One really curious part of the film was Jesus on the Way to the Cross – the Via Dolorosa. If you know your Stations of the Cross, Jesus follows them exactly, stumbling exactly 3 times and even Veronica makes an appearance (Who? Right she is not in the bible! She is a part of Catholic traditional piety). Also on the Via Jesus’ mother Mary manages to break through the line of Roman soldiers in order to comfort her son (again part of traditional Catholic piety – no from the Gospels), which from a historical perspective is utter nonsense. And while the two thieves are carrying the cross beams to the place of crucifixion (which is historically accurate) Jesus himself is given a completely formed cross, which is historically completely inaccurate.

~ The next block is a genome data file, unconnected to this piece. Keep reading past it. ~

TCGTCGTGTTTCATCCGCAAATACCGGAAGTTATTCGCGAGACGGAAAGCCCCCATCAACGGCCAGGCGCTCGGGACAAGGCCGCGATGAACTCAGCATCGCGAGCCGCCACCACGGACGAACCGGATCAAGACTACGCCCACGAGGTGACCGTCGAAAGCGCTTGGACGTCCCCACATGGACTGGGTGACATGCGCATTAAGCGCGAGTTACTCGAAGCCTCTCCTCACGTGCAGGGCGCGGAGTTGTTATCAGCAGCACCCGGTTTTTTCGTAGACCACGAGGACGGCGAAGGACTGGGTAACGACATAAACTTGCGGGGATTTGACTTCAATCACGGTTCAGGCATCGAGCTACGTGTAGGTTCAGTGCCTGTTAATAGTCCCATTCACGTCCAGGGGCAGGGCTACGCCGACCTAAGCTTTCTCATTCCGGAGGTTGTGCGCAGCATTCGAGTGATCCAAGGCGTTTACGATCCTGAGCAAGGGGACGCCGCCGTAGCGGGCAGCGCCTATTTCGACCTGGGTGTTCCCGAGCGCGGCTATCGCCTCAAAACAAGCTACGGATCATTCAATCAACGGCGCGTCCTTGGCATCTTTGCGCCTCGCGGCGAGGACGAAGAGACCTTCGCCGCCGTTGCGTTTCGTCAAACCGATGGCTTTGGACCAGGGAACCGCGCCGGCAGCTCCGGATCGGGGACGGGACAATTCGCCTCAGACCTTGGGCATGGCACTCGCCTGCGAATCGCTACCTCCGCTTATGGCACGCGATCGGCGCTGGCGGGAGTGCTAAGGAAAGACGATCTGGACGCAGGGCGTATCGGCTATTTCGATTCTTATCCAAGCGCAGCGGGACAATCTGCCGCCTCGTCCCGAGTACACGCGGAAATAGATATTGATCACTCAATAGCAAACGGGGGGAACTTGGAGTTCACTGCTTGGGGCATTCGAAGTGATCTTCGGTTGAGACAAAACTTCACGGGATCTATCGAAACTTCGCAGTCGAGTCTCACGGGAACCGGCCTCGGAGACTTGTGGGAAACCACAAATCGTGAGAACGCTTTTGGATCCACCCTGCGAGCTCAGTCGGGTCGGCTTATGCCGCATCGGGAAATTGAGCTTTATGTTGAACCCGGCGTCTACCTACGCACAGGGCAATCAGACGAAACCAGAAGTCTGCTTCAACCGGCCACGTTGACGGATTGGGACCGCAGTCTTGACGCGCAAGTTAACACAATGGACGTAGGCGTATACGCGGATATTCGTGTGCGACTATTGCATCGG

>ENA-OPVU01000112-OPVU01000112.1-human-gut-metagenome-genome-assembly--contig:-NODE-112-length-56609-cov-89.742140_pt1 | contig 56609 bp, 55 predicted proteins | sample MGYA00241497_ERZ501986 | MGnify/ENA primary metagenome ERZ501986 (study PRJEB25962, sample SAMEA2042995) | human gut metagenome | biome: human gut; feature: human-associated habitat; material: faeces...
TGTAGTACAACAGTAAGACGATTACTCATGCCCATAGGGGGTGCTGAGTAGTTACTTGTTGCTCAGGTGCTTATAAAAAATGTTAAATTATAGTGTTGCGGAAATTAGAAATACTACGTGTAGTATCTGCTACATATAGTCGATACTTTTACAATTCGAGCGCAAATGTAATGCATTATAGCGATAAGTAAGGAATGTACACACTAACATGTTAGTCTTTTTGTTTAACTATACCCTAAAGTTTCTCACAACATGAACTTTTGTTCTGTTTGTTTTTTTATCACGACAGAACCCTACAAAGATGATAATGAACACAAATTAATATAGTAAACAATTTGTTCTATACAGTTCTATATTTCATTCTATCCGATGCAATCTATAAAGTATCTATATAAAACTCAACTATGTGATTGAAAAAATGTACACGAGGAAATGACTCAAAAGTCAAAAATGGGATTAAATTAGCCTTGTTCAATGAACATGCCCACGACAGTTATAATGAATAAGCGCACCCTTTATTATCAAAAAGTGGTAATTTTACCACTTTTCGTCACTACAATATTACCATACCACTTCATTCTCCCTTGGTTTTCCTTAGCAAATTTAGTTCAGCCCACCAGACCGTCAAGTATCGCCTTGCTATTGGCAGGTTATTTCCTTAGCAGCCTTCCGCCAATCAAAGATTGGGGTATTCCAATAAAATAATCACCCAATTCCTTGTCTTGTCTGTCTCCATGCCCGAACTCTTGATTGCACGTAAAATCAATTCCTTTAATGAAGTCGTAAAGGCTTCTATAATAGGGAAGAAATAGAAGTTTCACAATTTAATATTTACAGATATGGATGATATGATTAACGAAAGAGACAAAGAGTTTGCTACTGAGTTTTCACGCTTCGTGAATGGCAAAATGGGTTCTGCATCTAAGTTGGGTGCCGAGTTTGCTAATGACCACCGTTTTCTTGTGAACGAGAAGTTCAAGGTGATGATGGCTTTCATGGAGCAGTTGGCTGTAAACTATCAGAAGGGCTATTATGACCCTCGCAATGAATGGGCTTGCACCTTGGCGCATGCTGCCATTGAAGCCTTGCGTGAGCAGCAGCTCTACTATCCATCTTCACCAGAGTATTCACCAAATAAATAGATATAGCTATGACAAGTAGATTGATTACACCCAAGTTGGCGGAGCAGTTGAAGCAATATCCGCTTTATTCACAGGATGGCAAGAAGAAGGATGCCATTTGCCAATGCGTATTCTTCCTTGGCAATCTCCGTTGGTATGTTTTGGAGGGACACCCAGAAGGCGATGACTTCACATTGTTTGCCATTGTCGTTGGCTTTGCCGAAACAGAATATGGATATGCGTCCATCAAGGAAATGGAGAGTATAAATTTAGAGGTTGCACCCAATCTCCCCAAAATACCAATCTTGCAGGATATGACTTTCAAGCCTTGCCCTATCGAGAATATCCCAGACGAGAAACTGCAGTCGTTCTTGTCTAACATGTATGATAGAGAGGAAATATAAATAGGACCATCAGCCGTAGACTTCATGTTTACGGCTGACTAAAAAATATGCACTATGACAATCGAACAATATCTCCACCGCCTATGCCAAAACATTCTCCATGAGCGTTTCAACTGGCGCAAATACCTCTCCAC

The acting for the most part is pretty good. I really liked the actors playing Pilate, the High Priest, Malchus (yes the one who looses his ear is here the captain of the Temple Guard) and Peter. The calling of Matthew was very moving and beautifully done. Thomas on the other hand is a cipher, completely predictable and is very annoying. But something to celebrate in this film is that Mary Magdalene for a change is NOT depicted as a reformed prostitute (which is accurate from the Gospels). The film spends a fair amount of its precious time on setting the atmosphere of brutality and oppression. We first encounter Pilate as he arrives in Palestine and has his soldiers murder a child because the child is inconveniently in the way (this would never have happened – the Romans were brutal but they weren’t stupid). Then from Josephus there is the brutal putting down of a group of protesters that in the film Pilate directs himself. This event provides the motivation of the High Priest who surveys the carnage and then everything he does following seems designed to prevent another event like that from happening. But the High Priest would not have done all of that, he certainly would not have entered into the Pilate’s chamber during Passover and he would not have taken such a direct part in orchestrating the execution of Jesus. In fact, all of this political wrangling around Jesus by the High Priest himself made no sense from both the view of the Gospels themselves and from a purely historical point of view. And after painting Pilate as such a cruel tyrant with no sense of humanity it rings very hallow indeed that he is suddenly struck with uncertainty and remorse over the execution of a peasant from Galilee.In the end, I give this film a C+ mostly because it is so episodic and hard to follow and then when we do get into the passion narrative it is so illogical and makes no attempt at all to maintain any kind of historical and cultural grounding. But the acting and cinematography are good, and there are moments that are quite powerful. Alas these are too few and far between. The important thing to remember with all these films is this: ultimately they are just films. In other words, they are retellings of the Gospel stories and they are not the Gospel. They can help us if we approach them as a spiritual aid, but it is important that we remember that they do not really give us the whole story. And the whole story is the story of a God who loves the world so much that this God sends the Son to be born, to live, to reach out in God’s love to all humanity and then to die on a Cross and to be raised on the 3rd day! It is this Gospel that we celebrate this month during Holy Week and Easter!